Freedom of the Press

Moldova

Moldova

Freedom of the Press 2014

2014 Scores

Press Status

Partly Free

Press Freedom Score
(0 = best, 100 = worst)

53

Political Environment
(0 = best, 40 = worst)

18

Economic Environment
(0 = best, 30 = worst)

19

Press freedom in Moldova remained stable in 2013, despite a political crisis early in the year that resulted in the collapse of the Alliance for European Integration (AIE), the ruling coalition. The dispute between the main AIE parties was resolved in May, and Parliament appointed Iurie Leancă of the Liberal Democratic Party as the new prime minister. His government took a significant step toward European integration for Moldova when it initialed an Association Agreement with the European Union (EU) in November. Nonetheless, a lack of transparency and concentration in media ownership remained key challenges for press freedom in 2013.

The constitution and laws provide for freedoms of expression and the press, but these rights are often limited by other laws and in practice. Moldova decriminalized defamation in 2009, but various groups continued to file civil defamation cases against media outlets in the courts, which have a reputation for being extremely corrupt. Many judges in 2013 were not implementing defamation-related reforms under the 2010 Law on Freedom of Expression, despite a Supreme Court document issued in 2012 to clarify how the changes should be applied. Moreover, in September, Supreme Court head Mihai Poalelungi said he was in favor of recriminalizing the offense after he became the subject of a series of media stories that he felt were defamatory. Local press freedom groups could not assess how many defamation cases were filed against the media, as many courts either refuse to provide the information or lack qualified personnel to respond to the requests. However, no journalists were punished for defamation in 2013. In March, an article published in the newspaper Ziarul de Gardă on the illegal sale of military equipment drew a harsh response from anticorruption officials. The article’s authors were summoned to the National Anticorruption Center and asked to reveal their sources, as well as the names of other journalists involved in the investigation. The journalists were also asked to submit their video footage.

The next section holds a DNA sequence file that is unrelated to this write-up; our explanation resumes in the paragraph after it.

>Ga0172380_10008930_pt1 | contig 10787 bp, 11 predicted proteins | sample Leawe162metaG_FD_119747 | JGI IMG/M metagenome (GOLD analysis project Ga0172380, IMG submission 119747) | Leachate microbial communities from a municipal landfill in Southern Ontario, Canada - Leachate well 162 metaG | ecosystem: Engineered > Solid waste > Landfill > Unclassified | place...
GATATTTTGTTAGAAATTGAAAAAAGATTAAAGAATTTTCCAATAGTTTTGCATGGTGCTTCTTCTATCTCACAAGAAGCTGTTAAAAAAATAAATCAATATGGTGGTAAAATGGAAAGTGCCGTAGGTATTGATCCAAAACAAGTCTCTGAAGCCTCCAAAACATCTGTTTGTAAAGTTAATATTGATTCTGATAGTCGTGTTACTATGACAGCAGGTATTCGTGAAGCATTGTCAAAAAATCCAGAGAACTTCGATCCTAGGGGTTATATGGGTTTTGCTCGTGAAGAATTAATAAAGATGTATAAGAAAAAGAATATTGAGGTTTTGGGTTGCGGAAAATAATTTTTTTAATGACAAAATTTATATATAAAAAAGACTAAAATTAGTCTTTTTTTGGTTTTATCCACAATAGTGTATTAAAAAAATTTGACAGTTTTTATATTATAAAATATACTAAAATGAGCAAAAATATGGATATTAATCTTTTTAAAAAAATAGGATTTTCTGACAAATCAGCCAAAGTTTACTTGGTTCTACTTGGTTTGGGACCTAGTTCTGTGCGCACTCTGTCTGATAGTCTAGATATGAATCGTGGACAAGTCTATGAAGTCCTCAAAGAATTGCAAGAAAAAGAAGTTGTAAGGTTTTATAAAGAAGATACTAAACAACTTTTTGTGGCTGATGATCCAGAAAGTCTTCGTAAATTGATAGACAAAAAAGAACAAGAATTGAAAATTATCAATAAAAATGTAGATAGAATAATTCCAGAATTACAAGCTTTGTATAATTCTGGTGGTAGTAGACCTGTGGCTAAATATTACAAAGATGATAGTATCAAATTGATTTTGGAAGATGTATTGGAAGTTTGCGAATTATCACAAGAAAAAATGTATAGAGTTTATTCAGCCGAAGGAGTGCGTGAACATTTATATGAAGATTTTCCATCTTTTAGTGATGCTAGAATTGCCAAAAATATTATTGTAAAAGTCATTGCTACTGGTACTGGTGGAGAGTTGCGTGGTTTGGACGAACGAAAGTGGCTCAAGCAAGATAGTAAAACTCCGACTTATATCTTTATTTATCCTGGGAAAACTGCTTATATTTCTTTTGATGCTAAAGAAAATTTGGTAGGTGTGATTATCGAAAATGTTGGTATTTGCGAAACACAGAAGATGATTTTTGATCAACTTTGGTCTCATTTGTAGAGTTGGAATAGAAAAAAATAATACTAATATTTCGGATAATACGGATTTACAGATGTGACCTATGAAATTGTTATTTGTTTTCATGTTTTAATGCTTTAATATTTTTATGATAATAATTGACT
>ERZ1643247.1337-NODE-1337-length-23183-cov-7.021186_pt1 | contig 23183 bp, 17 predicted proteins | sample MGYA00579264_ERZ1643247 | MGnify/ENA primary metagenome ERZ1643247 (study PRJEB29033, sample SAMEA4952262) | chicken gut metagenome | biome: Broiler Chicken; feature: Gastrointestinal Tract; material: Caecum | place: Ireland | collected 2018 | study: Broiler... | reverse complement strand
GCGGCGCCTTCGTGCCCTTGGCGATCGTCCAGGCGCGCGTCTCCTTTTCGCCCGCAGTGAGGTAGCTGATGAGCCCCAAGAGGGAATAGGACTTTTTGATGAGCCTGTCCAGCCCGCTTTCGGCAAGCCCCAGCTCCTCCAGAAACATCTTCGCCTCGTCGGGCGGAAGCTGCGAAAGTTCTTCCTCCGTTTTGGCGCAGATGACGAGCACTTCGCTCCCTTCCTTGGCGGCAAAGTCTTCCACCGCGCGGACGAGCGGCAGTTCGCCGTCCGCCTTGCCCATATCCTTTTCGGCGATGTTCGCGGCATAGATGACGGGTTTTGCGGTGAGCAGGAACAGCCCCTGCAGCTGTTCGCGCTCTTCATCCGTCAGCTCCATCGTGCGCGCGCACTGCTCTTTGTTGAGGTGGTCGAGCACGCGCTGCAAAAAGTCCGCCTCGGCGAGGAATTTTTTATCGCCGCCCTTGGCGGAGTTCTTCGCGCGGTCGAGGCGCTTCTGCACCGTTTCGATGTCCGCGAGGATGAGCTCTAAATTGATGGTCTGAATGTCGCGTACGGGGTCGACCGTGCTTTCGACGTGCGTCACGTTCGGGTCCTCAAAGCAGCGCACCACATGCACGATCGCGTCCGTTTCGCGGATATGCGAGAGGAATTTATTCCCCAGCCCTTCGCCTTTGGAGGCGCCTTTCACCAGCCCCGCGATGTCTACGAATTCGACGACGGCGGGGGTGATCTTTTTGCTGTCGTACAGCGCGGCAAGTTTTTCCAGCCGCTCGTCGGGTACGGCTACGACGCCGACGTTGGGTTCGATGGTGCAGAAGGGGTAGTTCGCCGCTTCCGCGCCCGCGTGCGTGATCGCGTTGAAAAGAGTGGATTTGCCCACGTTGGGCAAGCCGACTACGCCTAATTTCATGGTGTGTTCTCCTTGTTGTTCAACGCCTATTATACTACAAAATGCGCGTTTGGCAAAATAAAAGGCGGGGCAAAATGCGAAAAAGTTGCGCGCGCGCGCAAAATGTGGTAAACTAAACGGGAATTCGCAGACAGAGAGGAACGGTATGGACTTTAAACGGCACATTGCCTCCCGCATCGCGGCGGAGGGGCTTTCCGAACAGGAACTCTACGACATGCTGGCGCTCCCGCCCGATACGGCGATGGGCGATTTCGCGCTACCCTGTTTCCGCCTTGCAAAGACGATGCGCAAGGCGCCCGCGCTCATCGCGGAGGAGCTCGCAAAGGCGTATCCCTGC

According to a 2013 World Bank report, more than 10 years after it was adopted, the Access to Information (ATI) Law has not been sufficiently institutionalized. Among other issues, the report points to the absence of an oversight agency to monitor implementation and a lack of enforcement mechanisms. Journalists requesting information from public institutions are often required to pay a fee, a practice prohibited by the ATI law. Compliance also varies from place to place, with a greater amount of official cooperation in the capital than in smaller cities and towns. In July 2013, the government suddenly ceased live streaming of its sessions, a decision ratified by Parliament three months later. Civil society groups took part in discussions on the decision, but the government failed to provide journalists with any alternate mechanisms for obtaining information on the sessions.

In October, the General Prosecutor’s Office announced an action plan aimed at facilitating cooperation between state authorities and private internet providers in blocking or shutting down “illegal” websites to prevent cybercrime and adhere to European standards. Media representatives criticized the plan for its vaguely worded definition of illegal content, raising concerns that it could be used to limit free expression online. By the end of October, the government had attempted to pass a draft law that would allow the blocking of websites containing “extremist messages.” The cabinet was soon forced to withdraw the legislation amid criticism that the text lacked clarity in a number of areas.

Though some improvement has been noted in recent years, the Audiovisual Coordinating Council (CCA) has been criticized in the past for politicized, nontransparent decision making. The council’s 2012 closure of the opposition-oriented, pro–Communist Party television station NIT for a lack of pluralism in opinion was upheld on appeal in 2013. In July, NIT declared its intention to take the case to the European Court of Human Rights (ECHR); no progress on the case had been reported at year’s end. A number of NIT staff have moved to Accent TV, which is owned by a Russian company and produces news reports in both Romanian and Russian. In December, the CCA issued a warning to Accent TV over its alleged failure to provide balanced political and social reporting. The CCA’s actions raised concerns that the government was attempting to silence critical stations and limit media freedom.